My husband and I are to the point in our careers where day-to-day money management does not affect our overall financial situation. We have developed sound financial habits, contained fixed expenses and put automatic transfers in place for savings. Over the years, I have found that I spend whatever is in our checking account, and the key to staying on track is to not keep much in the checking account.
To compensate for my lack of discipline, one of my year-end rituals is to examine spending and see what bad habits we—and I really mean I—have developed over the year. We also decide what major projects are on our five-year list. These can be house projects, cars, travel or, lately, the gap between planned spending for college and actual spending.
Our priority for 2020 was travel. We had trips planned for Boston; Vienna, Prague and Romania; Los Angeles and Napa Valley, as well as a much-anticipated family trip to Yellowstone between Christmas and New Year’s Day. All abandoned or put on hold. Those forgone trips combined with no Cincinnati Reds games and less eating out compensated for the 20% pay cut my husband had for six months.
In addition to reviewing my yearly spending categories, I am also taking time to reflect on what spending lessons I’ve learned from the pandemic and which ones I’ll try to keep moving forward.
◗ Planning weekly meals and limiting trips to the grocery store. I love the online grocery apps where I can start a list and add to it, schedule a time to pick up the groceries and avoid the extras that find their way into my cart as I cruise the aisles. We are also throwing out less food and not always scrambling with, “What’s for dinner?” This is a two-fer—spending less and eating better.
◗ Evaluating spending on streaming services, faster home internet and online media. This year, we added a couple of extra movie channels, Kindle Unlimited, Curiosity Stream, Audible and a couple of online newspapers. I have found it is very easy to add services and forget they are there. All the little subscriptions add up and a year-end review highlights the annual costs and makes me reflect on whether they are worth the money spent.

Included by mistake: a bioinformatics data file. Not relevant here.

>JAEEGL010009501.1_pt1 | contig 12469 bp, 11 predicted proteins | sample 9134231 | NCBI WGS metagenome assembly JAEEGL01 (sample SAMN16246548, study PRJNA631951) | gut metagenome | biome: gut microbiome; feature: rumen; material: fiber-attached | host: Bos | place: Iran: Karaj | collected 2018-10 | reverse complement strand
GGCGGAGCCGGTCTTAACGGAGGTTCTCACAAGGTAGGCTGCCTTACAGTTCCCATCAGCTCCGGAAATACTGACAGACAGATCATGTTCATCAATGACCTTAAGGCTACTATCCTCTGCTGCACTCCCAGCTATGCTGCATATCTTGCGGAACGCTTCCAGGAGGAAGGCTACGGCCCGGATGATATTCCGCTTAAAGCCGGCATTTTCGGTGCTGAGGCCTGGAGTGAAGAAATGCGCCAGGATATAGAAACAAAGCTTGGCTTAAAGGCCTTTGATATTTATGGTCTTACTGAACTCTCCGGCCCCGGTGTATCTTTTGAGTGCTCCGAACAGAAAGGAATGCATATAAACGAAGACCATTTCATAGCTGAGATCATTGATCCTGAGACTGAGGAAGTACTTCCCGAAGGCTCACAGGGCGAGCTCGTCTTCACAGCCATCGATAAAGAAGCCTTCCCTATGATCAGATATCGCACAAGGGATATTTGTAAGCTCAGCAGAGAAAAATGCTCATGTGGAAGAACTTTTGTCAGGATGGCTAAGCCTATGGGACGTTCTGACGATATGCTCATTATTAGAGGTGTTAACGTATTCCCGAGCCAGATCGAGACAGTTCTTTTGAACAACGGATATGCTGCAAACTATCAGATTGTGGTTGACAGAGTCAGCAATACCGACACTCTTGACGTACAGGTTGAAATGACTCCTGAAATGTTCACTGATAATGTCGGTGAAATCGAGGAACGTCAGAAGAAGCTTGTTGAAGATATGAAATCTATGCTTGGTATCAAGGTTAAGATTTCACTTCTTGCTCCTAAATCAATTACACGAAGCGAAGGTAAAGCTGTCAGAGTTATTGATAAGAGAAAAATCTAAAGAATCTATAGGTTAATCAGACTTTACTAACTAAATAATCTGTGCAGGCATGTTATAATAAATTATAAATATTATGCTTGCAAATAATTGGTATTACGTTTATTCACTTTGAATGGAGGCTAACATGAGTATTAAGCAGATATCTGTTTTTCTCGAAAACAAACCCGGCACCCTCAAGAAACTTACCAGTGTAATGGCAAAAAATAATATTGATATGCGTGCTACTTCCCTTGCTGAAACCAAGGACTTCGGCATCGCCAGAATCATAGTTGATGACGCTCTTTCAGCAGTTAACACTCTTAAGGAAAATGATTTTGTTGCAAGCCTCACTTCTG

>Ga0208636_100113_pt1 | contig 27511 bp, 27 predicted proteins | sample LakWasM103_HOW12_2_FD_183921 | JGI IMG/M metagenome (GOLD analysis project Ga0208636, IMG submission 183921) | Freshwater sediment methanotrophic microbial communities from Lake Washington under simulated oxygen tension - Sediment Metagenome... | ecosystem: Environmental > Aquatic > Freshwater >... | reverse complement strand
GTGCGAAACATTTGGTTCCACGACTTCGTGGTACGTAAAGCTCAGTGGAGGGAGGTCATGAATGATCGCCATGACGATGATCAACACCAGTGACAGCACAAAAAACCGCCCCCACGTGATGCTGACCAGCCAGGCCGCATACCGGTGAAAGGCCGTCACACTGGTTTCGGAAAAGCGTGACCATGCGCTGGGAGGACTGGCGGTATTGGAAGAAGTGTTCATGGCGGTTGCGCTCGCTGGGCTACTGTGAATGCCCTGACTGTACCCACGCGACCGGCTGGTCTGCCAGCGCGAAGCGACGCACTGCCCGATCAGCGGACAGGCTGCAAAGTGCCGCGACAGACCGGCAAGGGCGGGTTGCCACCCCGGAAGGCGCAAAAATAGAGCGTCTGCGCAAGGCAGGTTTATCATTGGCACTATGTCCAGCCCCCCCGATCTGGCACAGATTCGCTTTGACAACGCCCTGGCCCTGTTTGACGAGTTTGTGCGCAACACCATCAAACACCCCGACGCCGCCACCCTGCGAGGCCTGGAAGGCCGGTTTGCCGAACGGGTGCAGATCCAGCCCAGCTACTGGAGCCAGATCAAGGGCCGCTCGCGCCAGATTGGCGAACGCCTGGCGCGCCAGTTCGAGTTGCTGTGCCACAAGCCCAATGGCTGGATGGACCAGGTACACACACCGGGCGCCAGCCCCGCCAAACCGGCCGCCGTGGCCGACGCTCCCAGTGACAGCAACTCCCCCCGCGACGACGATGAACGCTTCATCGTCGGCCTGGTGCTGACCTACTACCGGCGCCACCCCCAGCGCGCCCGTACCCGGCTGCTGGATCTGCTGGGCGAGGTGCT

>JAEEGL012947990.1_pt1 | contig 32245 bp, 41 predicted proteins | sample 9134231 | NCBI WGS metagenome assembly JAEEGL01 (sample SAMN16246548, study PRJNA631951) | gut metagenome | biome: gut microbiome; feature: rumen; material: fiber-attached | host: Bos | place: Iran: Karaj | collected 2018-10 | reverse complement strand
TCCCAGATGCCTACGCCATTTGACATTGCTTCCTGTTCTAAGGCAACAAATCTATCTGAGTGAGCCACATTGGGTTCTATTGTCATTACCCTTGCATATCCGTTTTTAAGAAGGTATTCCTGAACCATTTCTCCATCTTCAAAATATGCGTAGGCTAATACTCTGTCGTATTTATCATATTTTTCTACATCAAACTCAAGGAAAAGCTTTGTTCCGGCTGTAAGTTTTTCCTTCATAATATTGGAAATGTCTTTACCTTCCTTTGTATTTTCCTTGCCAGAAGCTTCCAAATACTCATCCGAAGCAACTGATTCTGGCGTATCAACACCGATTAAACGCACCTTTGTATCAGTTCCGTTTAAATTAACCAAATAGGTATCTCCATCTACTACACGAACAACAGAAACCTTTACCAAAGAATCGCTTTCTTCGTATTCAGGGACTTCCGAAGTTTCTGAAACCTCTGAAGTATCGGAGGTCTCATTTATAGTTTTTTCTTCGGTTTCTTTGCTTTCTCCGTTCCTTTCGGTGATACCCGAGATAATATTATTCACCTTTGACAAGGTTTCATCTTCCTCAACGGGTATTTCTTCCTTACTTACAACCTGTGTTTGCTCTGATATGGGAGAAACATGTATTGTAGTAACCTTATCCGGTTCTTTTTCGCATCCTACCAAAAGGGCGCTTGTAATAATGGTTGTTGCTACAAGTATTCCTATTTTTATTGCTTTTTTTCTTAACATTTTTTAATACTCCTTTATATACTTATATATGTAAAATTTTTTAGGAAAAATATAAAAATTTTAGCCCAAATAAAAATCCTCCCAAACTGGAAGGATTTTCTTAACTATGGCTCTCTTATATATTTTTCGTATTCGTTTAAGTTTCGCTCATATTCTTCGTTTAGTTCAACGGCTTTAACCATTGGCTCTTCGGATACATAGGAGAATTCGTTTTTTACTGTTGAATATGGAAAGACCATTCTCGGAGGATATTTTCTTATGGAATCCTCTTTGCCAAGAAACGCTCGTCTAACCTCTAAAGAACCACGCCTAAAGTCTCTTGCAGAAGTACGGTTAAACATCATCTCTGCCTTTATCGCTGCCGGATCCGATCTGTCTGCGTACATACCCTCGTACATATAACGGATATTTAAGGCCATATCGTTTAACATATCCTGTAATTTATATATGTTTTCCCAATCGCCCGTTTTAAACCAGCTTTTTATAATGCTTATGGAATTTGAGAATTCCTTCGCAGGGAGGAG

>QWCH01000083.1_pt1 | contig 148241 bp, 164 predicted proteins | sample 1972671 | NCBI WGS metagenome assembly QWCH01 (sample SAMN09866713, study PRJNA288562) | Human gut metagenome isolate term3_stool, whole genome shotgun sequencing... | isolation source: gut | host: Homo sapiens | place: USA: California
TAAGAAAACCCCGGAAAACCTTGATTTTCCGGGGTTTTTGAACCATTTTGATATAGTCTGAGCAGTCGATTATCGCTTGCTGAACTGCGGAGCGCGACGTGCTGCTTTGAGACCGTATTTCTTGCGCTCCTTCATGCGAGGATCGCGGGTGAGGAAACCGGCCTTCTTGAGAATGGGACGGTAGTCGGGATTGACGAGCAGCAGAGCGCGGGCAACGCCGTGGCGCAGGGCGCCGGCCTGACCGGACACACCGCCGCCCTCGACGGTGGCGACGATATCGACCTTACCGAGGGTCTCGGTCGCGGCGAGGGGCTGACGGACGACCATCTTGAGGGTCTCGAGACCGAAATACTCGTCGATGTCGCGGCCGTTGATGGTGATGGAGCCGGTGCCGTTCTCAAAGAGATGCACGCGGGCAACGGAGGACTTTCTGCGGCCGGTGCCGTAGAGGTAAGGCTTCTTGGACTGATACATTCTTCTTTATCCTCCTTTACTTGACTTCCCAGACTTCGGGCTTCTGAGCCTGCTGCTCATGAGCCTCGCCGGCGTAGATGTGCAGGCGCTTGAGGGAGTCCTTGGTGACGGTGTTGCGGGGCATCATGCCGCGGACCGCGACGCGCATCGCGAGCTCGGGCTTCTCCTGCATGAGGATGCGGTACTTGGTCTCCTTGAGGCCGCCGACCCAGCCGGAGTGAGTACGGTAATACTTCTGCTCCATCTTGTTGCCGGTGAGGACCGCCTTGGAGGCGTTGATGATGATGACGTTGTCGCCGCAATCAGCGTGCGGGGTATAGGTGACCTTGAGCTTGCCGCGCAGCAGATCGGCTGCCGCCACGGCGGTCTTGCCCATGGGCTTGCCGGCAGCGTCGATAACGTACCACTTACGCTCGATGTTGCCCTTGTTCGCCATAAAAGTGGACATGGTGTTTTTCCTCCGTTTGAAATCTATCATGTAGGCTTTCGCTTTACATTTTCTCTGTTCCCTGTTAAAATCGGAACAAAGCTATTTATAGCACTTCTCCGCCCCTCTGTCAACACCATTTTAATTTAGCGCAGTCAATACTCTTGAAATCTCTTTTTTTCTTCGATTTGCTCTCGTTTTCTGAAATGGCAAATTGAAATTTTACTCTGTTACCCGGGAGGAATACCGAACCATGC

◗ Really looking at what expenses and purchases bring us joy. We are spending more time at home and in the yard. I stopped going to the gym, so my husband and son created a walking path in our woods and added mulch from a city program for $10 per truckload. I use it almost every day and can almost forget I am still in Indiana. We have been keeping the bird feeders full and have done some much-needed landscaping.
One of the keys to my family’s financial survival through this pandemic has been lifestyle choices made early in our marriage. We have always saved at least 15% of our income. We bought a home based on one income, pay cash for vehicles and drive them until they drop. Managing our fixed lifestyle expenses has allowed us to have more discretionary spending and not stress when finances take a hit.
2020 has been a difficult year. 2021 will bring its own set of challenges. I hope you take time to reflect on your personal priorities, what positive habits you have developed or been forced to adopt and make changes that will help you reach your goals. Life is about trade-offs, but sometimes the future does not work out as planned. Expect the best, plan for the worst and adjust along the way.•
Hahn is a certified financial planner and owner of WWA Planning and Investments in Columbus. She can be reached at 812-379-1120 or firstname.lastname@example.org.